Is 'rolling return' the best way to measure performance of mutual funds?

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Which is the first and the most common criteria to choose equity mutual funds? Most of us would say- past returns, which is true. Most retail investors look at the historical returns generated by the scheme in the different periods, say, one-, three- and five-years while choosing an equity scheme. The plain reason is that these are easily available and also that the ultimate motive of anyone investing in an equity fund is to earn good returns.

However, mutual fund experts argue that using trailing returns does not actually give us the correct picture. Investors should in fact look at the rolling returns if they want to base their choice on past performance.
“Rolling returns is a bullet proof method to understand market volatility as against trailing returns. This method helps you make the decision by looking at the probability of the past by looking at the probability of the future,” said Sunil Subramaniam, Managing Director, Sundaram Mutual Fund, while talking at ET Wealth Investment Workshop in Hyderabad last month.

What’s the problem with trailing returns? In an improved or uptrend of a market cycle, trailing returns of all the periods for a scheme would improve as they are calculated point to point. Similarly, in a bad market, trailing return of all the periods for a scheme will fall.

Rolling return is the solution. But why? And how is it calculated?

A rolling return is the average of a series of returns over a long period of time. It is like a daily SIP for a certain interval and then taking an average of the series of returns.

An example will make it clear. Let’s assume an investor wants to invest in Sensex for a time period of five years. We have taken Sensex just for an illustration purpose here. And five years because it is the minimum horizon an equity fund investor should have. Assuming she wants to test the five year returns over 15 long years, on an excel sheet she can start with daily price of Sensex. Next, she needs to calculate returns if she invests in Sensex on April 01, 2003 for five years, which means her SIP will end on March 31, 2008. Again calculate returns if she starts SIP next day that is on April 02, 2003 for five years, which means her SIP will end on April 01, 2008. Again calculate five years SIP returns if she starts on April 03, 2003. Continue this exercise over a span of 15 years. This will give her almost over 3,800 sample five year returns of Sensex over the period of 15 years. The average of these returns is the rolling 5-year returns, rolled daily over 15 years.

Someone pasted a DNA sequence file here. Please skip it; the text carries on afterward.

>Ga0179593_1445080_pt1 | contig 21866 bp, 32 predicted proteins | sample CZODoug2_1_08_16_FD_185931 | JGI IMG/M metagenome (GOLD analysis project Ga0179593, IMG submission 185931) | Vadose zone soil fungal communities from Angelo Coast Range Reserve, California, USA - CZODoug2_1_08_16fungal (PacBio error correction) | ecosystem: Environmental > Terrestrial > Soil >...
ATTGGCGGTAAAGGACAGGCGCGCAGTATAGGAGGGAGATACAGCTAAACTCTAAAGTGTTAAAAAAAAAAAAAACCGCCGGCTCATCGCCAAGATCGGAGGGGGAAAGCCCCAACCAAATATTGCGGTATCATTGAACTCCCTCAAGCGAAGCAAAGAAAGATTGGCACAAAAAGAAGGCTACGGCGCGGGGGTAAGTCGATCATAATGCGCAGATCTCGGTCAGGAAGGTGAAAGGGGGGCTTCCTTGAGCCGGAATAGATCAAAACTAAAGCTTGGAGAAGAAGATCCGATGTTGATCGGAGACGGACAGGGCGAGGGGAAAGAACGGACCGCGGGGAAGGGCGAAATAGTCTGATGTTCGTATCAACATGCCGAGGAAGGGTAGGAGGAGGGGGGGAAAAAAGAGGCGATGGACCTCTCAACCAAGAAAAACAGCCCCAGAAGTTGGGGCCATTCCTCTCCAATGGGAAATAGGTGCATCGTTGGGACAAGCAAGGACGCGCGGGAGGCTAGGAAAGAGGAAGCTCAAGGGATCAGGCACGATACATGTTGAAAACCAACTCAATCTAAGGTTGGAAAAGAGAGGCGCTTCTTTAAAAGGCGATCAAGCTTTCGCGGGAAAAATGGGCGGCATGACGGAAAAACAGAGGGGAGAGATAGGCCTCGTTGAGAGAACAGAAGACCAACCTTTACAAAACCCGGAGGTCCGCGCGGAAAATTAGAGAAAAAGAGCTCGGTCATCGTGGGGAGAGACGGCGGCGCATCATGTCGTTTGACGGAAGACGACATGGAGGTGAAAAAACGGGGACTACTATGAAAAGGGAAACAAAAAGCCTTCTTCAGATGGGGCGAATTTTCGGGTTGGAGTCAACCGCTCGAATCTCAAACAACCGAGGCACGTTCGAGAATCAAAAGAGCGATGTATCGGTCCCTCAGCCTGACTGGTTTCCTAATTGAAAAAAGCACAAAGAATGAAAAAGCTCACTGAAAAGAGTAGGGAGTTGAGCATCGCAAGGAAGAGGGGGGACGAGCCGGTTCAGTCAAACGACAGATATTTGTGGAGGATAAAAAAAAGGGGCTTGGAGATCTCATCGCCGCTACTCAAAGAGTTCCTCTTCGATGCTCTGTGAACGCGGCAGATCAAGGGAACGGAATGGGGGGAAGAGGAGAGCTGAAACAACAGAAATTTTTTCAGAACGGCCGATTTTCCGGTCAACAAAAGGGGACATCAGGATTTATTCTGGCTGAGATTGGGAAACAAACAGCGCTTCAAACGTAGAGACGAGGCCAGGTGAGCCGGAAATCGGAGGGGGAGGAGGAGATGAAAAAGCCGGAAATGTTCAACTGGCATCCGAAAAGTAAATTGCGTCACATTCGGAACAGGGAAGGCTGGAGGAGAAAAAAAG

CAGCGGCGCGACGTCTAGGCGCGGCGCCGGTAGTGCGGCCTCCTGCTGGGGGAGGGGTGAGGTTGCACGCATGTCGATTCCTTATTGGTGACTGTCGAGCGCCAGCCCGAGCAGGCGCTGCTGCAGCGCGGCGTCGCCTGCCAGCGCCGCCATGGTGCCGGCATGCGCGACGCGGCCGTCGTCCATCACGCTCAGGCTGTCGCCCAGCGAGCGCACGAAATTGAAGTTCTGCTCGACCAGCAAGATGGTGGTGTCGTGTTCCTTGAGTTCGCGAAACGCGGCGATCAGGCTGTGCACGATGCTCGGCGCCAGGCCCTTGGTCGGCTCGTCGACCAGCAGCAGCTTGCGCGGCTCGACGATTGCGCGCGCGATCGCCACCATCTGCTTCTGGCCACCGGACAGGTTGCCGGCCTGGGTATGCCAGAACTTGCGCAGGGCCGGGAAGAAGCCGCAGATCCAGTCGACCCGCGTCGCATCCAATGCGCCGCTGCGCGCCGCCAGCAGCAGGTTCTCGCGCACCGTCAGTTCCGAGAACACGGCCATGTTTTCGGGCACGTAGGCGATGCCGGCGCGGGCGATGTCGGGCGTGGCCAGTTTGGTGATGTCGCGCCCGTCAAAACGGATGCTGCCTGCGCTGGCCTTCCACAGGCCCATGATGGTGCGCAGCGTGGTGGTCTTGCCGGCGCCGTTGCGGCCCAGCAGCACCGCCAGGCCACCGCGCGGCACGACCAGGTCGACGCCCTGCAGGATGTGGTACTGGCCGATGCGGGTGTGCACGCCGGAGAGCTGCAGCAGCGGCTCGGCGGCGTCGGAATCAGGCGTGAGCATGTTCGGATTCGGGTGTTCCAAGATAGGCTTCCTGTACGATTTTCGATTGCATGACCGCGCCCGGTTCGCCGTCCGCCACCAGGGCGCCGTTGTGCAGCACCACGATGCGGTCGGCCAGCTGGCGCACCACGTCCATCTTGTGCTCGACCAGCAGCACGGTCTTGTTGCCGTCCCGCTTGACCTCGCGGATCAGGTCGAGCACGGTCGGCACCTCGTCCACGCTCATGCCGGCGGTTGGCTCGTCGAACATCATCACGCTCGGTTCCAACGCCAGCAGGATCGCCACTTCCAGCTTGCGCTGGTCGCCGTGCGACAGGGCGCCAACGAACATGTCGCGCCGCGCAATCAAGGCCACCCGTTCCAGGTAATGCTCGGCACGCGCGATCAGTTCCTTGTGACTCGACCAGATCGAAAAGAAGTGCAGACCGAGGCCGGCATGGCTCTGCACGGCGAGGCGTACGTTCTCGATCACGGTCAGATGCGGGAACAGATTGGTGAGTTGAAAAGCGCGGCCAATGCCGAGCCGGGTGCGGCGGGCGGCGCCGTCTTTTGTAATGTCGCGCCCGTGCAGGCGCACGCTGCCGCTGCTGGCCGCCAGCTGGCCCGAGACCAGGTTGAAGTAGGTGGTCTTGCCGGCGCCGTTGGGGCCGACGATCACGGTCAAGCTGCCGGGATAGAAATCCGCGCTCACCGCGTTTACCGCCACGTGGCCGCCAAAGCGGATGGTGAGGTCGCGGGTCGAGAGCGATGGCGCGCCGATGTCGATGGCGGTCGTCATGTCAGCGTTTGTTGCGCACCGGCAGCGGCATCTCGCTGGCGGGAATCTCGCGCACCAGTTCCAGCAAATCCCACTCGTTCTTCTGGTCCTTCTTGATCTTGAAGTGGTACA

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Returns can be rolled on weekly and monthly basis as well.

The benefits of this exercise do not end here. While doing this exercise, you can also find out for how many periods (3,800 in our example above), did a scheme gave positive returns and for how many it gave negative periods. Also, you can find out for how many periods did a scheme beat the inflation. You can also know the maximum and minimum return a scheme has given for a five year period over a long span of 15 years. This will give you an idea about the probability of happenings in future.

Though future is unpredictable and there is no guarantee of repetition of the past performance, we can rely on this method if we evaluate the performance over a long span (like 15 years in example above) and big sample periods (3,800 in example above).

“ When we use rolling returns method, it erases the impact of timing the market and you can actually reach at expected performance of a scheme in future.

Next big question, where to find this data. Computing this for a scheme or two can be done but it does not solve the purpose till you find rolling returns for all the schemes in a category and choose the best scheme to suit your risk profile.
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You can find this data on various online portals available. Otherwise, you can ask your financial advisor for the data as s/he will have access to paid databases as well.
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